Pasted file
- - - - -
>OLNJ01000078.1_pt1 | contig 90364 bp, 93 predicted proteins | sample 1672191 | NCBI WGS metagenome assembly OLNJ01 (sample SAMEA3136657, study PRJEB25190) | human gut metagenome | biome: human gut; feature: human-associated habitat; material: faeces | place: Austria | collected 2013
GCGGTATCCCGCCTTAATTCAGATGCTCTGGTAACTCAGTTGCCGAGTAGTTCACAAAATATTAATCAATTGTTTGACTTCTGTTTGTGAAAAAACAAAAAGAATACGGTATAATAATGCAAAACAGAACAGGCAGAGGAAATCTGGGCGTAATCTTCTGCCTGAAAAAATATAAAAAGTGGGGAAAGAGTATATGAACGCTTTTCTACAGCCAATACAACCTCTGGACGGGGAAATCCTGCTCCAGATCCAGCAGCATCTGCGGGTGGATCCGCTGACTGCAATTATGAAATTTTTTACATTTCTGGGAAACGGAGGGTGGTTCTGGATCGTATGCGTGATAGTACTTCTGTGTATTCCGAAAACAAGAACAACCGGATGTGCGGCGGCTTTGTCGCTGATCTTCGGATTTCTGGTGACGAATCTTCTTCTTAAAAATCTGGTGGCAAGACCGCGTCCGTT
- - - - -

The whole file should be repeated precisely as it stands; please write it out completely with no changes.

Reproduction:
>OLNJ01000078.1_pt1 | contig 90364 bp, 93 predicted proteins | sample 1672191 | NCBI WGS metagenome assembly OLNJ01 (sample SAMEA3136657, study PRJEB25190) | human gut metagenome | biome: human gut; feature: human-associated habitat; material: faeces | place: Austria | collected 2013
GCGGTATCCCGCCTTAATTCAGATGCTCTGGTAACTCAGTTGCCGAGTAGTTCACAAAATATTAATCAATTGTTTGACTTCTGTTTGTGAAAAAACAAAAAGAATACGGTATAATAATGCAAAACAGAACAGGCAGAGGAAATCTGGGCGTAATCTTCTGCCTGAAAAAATATAAAAAGTGGGGAAAGAGTATATGAACGCTTTTCTACAGCCAATACAACCTCTGGACGGGGAAATCCTGCTCCAGATCCAGCAGCATCTGCGGGTGGATCCGCTGACTGCAATTATGAAATTTTTTACATTTCTGGGAAACGGAGGGTGGTTCTGGATCGTATGCGTGATAGTACTTCTGTGTATTCCGAAAACAAGAACAACCGGATGTGCGGCGGCTTTGTCGCTGATCTTCGGATTTCTGGTGACGAATCTTCTTCTTAAAAATCTGGTGGCAAGACCGCGTCCGTT